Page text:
The kiwi has all but priced in a negative New Zealand cash rate. All that’s left is the question of when.
After rallying more than 20% from its March low, the currency is coming under pressure as traders bet the benchmark rate could drop below zero in the first few months of 2021. Economic growth and consumer confidence data due this week may help determine exactly when this will happen.
Bets for more policy easing have gained traction after the Reserve Bank of Zealand reiterated earlier this month that it may deploy negative rates to support the economy. From Sweden to Japan, a growing number of central banks are testing the limits of unconventional tools as they seek to mitigate the fallout from the coronavirus pandemic.
“A cut in February is just as likely, if not more likely, than April or May,” Kiwibank Ltd. wrote in a September 7 note. “In terms of bang for the buck, a 75bp cut to -0.5% in February would deliver not only a massive drop in market interest rates, but a significant currency decline, at least temporarily.”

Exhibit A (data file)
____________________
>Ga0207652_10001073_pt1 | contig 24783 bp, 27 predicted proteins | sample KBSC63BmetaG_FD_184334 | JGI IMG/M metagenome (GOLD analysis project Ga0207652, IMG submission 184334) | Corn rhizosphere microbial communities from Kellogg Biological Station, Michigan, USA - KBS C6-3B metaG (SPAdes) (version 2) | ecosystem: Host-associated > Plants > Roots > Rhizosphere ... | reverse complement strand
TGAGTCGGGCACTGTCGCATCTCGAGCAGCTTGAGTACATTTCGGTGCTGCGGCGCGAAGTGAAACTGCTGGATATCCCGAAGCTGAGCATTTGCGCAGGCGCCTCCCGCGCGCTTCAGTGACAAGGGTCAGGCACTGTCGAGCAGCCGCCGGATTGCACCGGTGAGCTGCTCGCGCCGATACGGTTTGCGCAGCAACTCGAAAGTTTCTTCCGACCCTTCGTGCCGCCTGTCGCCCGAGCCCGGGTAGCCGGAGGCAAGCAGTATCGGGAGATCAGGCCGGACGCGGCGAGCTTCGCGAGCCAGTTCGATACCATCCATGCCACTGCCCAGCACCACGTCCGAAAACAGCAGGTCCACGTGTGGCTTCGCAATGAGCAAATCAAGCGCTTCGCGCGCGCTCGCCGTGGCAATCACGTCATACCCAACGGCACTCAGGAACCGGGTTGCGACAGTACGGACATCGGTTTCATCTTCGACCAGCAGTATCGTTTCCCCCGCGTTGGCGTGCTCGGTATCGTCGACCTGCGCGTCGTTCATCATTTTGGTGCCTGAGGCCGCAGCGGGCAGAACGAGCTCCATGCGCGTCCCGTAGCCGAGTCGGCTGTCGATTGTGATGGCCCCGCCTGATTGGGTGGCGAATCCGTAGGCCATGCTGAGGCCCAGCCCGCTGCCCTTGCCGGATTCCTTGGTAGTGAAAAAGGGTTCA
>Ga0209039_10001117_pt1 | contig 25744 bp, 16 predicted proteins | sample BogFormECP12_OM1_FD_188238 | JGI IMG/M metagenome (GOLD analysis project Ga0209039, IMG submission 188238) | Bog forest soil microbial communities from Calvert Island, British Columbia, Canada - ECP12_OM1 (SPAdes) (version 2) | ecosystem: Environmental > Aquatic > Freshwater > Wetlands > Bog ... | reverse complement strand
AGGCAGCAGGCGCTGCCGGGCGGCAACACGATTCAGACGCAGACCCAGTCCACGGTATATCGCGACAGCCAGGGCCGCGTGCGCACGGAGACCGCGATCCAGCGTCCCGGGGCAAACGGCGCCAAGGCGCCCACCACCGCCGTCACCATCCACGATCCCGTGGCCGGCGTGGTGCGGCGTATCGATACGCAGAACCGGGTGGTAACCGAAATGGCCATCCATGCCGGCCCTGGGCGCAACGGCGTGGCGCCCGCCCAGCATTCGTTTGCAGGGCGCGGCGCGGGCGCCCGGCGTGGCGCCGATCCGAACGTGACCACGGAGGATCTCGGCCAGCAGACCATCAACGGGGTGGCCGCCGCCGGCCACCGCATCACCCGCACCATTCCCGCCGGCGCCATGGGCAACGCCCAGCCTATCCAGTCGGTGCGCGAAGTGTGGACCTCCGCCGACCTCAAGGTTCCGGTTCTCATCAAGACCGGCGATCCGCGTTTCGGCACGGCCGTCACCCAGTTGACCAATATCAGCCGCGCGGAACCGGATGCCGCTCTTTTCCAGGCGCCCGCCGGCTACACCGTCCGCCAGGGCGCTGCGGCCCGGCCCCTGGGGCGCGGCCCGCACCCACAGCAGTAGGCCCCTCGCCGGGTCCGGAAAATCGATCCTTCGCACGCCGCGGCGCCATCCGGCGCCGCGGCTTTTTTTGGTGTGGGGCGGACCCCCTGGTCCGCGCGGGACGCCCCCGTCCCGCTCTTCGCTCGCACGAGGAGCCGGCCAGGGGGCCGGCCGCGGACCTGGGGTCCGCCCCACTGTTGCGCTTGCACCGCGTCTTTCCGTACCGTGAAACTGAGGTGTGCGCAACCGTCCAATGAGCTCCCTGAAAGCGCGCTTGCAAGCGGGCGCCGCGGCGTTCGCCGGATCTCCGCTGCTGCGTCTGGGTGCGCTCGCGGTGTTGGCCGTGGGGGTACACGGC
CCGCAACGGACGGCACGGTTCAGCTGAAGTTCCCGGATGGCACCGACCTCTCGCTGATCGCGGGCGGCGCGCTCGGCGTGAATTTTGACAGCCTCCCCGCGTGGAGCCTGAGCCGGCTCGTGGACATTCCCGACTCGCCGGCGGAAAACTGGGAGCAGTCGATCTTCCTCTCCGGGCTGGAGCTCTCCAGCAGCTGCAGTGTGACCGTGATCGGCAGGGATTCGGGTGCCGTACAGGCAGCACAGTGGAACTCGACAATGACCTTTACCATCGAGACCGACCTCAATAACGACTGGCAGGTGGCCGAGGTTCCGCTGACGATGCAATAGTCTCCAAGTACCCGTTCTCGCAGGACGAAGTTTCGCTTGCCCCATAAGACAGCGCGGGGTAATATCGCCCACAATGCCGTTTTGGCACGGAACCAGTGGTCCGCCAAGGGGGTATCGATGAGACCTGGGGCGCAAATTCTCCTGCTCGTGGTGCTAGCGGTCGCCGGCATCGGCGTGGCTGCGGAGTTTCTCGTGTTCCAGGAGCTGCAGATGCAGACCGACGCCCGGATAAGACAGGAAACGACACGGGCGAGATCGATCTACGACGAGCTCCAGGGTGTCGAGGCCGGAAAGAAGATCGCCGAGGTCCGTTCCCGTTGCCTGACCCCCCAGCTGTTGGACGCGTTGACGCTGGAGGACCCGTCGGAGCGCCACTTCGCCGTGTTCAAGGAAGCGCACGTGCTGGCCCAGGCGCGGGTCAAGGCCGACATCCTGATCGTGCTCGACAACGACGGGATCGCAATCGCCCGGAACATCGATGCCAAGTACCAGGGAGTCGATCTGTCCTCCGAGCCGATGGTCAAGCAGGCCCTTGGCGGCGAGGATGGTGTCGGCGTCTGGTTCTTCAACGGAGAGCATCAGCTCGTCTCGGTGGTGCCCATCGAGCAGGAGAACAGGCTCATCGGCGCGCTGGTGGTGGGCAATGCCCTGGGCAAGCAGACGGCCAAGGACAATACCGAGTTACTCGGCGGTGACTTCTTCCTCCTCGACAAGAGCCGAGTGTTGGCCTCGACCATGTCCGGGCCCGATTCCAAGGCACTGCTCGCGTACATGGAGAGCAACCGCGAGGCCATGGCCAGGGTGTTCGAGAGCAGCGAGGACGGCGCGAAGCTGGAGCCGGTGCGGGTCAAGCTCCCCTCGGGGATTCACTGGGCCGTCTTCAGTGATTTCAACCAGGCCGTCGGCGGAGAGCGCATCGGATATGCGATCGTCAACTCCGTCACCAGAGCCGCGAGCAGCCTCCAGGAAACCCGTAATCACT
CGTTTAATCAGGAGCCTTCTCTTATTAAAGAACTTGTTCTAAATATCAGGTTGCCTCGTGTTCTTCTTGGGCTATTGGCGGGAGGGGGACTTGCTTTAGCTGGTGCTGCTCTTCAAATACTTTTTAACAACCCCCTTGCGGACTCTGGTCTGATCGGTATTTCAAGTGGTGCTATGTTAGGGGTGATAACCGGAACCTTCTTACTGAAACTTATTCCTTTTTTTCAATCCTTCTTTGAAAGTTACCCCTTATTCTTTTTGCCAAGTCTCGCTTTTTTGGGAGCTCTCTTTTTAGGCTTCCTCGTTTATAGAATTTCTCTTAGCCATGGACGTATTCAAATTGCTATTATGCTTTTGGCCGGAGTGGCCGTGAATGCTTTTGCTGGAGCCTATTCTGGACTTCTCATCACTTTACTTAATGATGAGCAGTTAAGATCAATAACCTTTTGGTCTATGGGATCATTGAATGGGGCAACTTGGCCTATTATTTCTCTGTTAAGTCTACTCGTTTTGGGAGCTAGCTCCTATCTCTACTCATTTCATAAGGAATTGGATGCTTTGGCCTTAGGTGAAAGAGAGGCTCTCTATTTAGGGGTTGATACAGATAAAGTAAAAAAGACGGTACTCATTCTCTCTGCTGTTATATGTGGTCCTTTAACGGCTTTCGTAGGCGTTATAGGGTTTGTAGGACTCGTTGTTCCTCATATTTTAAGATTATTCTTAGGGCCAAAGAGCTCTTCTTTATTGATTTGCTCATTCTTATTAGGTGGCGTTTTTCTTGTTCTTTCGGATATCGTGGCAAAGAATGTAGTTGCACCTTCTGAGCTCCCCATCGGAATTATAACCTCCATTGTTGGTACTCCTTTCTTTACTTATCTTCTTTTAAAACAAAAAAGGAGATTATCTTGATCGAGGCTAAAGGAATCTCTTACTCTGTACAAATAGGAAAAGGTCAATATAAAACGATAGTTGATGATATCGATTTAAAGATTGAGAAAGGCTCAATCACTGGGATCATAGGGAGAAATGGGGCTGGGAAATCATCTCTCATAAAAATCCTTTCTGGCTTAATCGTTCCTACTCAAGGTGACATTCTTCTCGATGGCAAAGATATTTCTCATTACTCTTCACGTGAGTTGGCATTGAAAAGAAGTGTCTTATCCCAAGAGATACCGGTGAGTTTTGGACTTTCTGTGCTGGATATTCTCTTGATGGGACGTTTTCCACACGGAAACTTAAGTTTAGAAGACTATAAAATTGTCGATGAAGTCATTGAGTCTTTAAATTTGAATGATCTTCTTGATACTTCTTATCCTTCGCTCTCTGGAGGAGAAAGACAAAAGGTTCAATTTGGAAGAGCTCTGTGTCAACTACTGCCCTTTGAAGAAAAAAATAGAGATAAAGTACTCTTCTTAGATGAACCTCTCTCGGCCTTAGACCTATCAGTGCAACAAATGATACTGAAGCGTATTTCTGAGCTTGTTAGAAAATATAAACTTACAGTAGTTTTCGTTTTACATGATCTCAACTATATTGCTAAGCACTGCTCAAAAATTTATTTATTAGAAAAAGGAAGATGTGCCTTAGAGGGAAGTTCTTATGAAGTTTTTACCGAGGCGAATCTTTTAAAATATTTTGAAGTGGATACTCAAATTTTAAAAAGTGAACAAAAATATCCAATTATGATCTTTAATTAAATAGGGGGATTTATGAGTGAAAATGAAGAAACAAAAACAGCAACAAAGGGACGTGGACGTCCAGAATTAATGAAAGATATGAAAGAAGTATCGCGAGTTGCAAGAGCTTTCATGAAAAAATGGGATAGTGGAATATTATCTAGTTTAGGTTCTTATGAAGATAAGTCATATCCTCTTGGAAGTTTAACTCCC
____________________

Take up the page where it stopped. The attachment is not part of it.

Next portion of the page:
Given that the kiwi slumped almost 6% the week when the RBNZ unexpectedly slashed rates by 75 basis points in March, traders will probably be paying close attention to market pricing for policy
RBNZ’s benchmark rate now stands at 0.25%. Markets are pricing in a 72% chance that it’ll drop to zero in February, with a 25-basis point reduction fully priced in by April along with a 46% probability of it falling to -0.25% then.
Expectations for rates to turn negative in February may intensify if the economy’s second-quarter contraction is larger than the 14.3% the central bank forecast in August.
Economists are expecting a 12.5% decline. Third-quarter consumer confidence data will also be on the radar.
The New Zealand dollar’s momentum indicators against the greenback are beginning to turn bearish. That impetus will probably pick up if investors start to price in a greater probability of RBNZ taking rates negative in February.